Tuesday, October 03, 2006

And Another Texas Chainsaw Massacre?

Question: How can you tell it's gettin' close to Halloween?

Answer: When you start seeing movie trailers on television every
half-hour for a new Texas Chainsaw Massacre.

So, how many does this new/old TCM movie make? Five, at last count.

Did you know that the TCM character of Leatherface was loosely based on the gruesome real-life story of Ed Gein? So were Norman Bates in Psycho, and Buffalo Bill in Silence of the Lambs. And, you can surely count on at least one amateur actor at every commercial Haunted House to be wielding a chain-less saw, chasing kids into a crying frenzy.

I did see the original 1974 version when it first came out, at a local drive-in theater. Texas Chainsaw Massacre movies were meant for such venues, you know. Sittin' in a parked car out in a pasture-turned-picture show on a dark moonless night with a long walk to the ladies room makes a perfect setting for a scary movie (with the added bonus of getting to huddle together under a blanket).

I can't see the same allure with today's version of a TCM; bunched up next to idiots with cellphone games beeping, a couple who just HAD to bring a baby with colic, and teenagers kicking the back of your seat constantly. Seems like this is pretty much the standard ambiance at any theater these days. Oh, and don't forget to add Dolby sound so loud it can make your ears bleed and your butt vibrate.

Maybe I am just a curmudgeon who stills thinks Hitchcock rules, but when was the last time you were really scared by a movie?


Trace said...

Hitchcock does indeed RULE! The reason I think stuff isn't so scary anymore is because we have seen so much; and the crap(please excuse my candor)they put out there now leaves nothing to the imagination. It is sick, instead of scary. I go for the mystery in a thing. The mystery is what puts the scare in me and I miss all those kinds of artistic thrillers.

joared said...

I'm with you -- I'll take Hitchcock any day, trading in today's blood and guts realism for his suspense. Imagination is what he stimulated, and maybe too many just don't want to bother imagining any more.

The last movie I saw was a year ago at one of the few remaining drive-in's so my granddaughter could have that "drive-in" experience her mother had as a girl, from the back of a station wagon with the whole family. The movie was some second or third edition of "Cheaper By The Dozen," I think, or something similar.

As for a movie in a theater, it's been several years, was the movie with Anthony Hopkins as a butler, with whats-her-name, the British actress. You know who I mean! ;-)

Thanks to the Dolby sound intensity in those theaters, the Audiologists of the world will continue to have more and more clients. I stuff my ears, if I've forgotten my ear plugs when I've been in one of those loud theaters.

But, frankly, I've lost interest in the fare they offer. Our little town will soon have an Independent Film Theatre, and I do look forward to what they'll show...just hope they keep the loudness level down.

bill said...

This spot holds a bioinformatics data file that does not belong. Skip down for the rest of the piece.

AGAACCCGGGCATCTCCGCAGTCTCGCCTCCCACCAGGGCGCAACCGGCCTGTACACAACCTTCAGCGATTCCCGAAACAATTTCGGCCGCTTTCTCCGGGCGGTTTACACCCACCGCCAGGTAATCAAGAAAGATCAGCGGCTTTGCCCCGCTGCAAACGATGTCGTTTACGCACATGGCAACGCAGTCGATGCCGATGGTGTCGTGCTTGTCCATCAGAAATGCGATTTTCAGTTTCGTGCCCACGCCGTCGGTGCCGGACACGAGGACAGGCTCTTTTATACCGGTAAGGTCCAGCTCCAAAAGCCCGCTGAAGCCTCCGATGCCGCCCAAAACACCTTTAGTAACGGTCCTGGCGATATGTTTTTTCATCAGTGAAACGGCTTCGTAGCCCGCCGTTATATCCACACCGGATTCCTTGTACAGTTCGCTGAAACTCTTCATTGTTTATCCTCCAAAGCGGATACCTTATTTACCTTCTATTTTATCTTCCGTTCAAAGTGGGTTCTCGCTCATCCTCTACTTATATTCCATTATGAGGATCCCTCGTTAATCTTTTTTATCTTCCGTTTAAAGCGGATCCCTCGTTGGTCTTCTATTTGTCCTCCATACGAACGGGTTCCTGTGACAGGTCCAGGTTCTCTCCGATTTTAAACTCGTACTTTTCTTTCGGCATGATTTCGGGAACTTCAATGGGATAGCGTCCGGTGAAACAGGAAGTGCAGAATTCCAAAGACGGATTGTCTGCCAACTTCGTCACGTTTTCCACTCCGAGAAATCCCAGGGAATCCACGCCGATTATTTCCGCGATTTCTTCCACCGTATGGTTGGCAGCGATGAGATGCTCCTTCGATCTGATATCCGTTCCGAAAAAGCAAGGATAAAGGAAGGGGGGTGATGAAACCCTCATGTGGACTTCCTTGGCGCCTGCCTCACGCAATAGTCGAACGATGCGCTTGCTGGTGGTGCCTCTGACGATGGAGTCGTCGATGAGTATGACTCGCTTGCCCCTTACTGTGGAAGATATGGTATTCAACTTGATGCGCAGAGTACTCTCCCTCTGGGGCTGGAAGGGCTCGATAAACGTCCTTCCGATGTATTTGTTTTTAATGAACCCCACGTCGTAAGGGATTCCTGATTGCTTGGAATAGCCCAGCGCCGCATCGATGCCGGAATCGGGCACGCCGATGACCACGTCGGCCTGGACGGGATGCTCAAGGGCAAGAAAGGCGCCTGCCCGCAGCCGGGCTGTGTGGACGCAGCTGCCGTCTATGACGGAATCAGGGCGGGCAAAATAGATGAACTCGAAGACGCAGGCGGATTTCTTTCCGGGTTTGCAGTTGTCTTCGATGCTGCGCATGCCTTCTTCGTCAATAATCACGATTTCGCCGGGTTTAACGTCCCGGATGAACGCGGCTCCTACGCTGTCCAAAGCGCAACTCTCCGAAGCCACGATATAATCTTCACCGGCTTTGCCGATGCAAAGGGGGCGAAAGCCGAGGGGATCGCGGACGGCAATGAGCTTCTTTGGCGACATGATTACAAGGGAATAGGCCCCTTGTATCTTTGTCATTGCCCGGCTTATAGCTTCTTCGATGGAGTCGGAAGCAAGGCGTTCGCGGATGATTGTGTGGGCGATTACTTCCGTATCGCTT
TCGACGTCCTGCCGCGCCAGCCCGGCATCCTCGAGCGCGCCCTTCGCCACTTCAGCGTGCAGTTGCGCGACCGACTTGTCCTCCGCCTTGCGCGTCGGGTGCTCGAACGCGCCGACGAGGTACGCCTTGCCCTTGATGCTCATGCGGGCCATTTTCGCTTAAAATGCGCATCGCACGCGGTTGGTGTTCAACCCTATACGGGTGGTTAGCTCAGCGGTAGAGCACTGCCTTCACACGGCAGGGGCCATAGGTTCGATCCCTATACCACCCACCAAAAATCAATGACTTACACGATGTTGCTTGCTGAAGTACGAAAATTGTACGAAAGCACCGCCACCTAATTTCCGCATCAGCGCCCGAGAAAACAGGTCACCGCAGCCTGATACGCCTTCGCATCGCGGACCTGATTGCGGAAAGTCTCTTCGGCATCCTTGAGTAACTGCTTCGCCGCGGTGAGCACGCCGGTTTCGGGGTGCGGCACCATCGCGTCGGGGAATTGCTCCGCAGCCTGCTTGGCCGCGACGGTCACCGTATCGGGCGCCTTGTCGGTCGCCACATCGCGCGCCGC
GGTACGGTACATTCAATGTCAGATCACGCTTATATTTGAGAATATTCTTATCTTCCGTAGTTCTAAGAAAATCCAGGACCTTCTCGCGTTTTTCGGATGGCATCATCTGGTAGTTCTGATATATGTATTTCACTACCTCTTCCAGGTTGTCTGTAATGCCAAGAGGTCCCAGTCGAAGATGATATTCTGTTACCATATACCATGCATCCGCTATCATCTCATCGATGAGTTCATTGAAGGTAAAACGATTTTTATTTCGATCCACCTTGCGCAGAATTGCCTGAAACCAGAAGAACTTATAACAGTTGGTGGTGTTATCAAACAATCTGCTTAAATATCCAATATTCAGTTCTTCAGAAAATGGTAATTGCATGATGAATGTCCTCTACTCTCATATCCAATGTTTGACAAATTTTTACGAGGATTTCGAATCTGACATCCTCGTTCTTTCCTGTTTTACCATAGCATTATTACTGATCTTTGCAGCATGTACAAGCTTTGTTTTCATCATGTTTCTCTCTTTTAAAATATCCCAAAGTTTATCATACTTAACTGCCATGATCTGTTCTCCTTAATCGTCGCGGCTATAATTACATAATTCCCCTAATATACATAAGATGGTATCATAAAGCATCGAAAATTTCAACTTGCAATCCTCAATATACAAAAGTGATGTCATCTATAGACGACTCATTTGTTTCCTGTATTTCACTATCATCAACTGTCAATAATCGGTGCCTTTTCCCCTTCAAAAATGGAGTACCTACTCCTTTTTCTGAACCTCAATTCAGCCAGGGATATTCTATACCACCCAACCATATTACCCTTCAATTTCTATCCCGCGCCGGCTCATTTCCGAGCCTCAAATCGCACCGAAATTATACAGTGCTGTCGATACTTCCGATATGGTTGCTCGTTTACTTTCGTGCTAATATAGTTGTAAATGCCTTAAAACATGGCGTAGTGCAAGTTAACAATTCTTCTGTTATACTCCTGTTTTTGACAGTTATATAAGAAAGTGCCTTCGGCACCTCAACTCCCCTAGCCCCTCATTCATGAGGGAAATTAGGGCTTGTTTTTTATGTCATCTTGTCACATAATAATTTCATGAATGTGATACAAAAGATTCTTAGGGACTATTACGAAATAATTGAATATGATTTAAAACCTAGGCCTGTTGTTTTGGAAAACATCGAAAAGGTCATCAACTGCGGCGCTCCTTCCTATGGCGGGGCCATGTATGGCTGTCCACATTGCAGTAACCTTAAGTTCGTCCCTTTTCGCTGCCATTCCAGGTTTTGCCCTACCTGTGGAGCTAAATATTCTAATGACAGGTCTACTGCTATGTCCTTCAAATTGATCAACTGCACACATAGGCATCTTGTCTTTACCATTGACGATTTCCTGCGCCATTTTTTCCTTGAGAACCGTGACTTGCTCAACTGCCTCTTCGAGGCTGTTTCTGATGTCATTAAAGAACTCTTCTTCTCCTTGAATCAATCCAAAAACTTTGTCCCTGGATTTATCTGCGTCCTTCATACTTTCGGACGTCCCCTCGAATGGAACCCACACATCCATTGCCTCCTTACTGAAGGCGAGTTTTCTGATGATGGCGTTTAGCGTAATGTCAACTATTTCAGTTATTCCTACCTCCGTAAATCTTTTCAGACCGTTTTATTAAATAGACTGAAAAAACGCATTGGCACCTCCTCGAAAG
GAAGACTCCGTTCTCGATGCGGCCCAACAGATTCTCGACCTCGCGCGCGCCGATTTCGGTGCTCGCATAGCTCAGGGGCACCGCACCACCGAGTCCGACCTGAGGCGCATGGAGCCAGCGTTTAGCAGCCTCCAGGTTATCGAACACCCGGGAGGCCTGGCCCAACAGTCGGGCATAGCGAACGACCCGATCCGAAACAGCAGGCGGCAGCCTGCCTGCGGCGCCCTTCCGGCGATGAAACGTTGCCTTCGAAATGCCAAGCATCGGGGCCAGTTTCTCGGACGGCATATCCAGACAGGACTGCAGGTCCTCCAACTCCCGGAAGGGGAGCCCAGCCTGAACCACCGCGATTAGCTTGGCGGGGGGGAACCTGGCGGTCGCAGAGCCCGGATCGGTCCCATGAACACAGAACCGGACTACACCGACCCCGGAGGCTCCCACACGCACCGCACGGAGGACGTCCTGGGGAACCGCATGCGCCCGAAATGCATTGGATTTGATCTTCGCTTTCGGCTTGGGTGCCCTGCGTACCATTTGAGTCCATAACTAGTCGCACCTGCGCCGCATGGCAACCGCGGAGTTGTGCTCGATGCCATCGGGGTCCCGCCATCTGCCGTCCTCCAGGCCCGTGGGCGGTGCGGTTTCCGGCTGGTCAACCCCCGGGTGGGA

I still prefer to see movies in theaters; although I confess that I seldom do anymore. Usually the sound levels go down once the previews are over; but that would depend on what feature you are watching I guess. The crowds are really pretty well-behaved at the films I like. Of course TCM is not going to draw that same crowd, and it never did.

As for scary films, try An Inconvenient Truth. The DVD is out now. It may not be thrilling the way TCM is, but I would be surprised if you were not scared by it.

DarkoV said...

I was never a fan of the Blood, Gore, & Vitals movies. Partially, that was due to the high decibel yelling and screaming that came from the non-Dolbyized audience. The other part had to do with the number of times that the build-up/violent act/screams & shouts scenario went through. I tend to like one long build-up, on convincing act of horror, and finally some logical, not deus-ex-machina ending.

For me Cape Fear is a great example. And I love both the newer Robert DeNiro version as well as the older Robert Mitchum movie.

About Robert Mitchum. Definitely one of our most underrated actors. Catch him here, here, here, and here.

Eric said...

Go rent "The Grudge." Start watching it at midnight on Halloween. See what it's like to go a solid week without sleeping.

Hitchcock, schmitchcock.

Trace said...

I saw "The Grudge"; the first one that came out. It did scare the bejeezus out of me. I think the reason it was so enticing is because of the location of the movie--Japan. It was rather intense. Looks like the second one may be also. It wasn't blood and guts and torture horror. Like I said, those I find distasteful.

goldenlucyd said...

I'm a devout Hitchcockian m'self...though I've never felt quite the same about his classics since I watched High Anxiety.
Squirmed and shivered deliciously in the original Cape Fear with Robert Mitchum (didn't care for the obviousness of the remake---not enough left to the imagination.) Another creepy favorite is The Haunting with Claire Bloom. The original, certainly not the laughable reprise with Owen Wilson!
Oh, and don't forget the original Nosferatu.
PS I look forward to hearing that Texas twang at Ronni's phone party.

Anonymous said...

I had a chainsaw stolen once. Right out of the shed in my back yard. But that's OK. I got a NEW and BETTER chainsaw. One that is longer, more powerful and starts easier. I guess the point is, new chainsaws are cool. New movies about old chainsaw-wielding fiends? Notsomuch.

- T-bone

SpookyRach said...

Yeah, I think TCM has been done to death.

hee hee.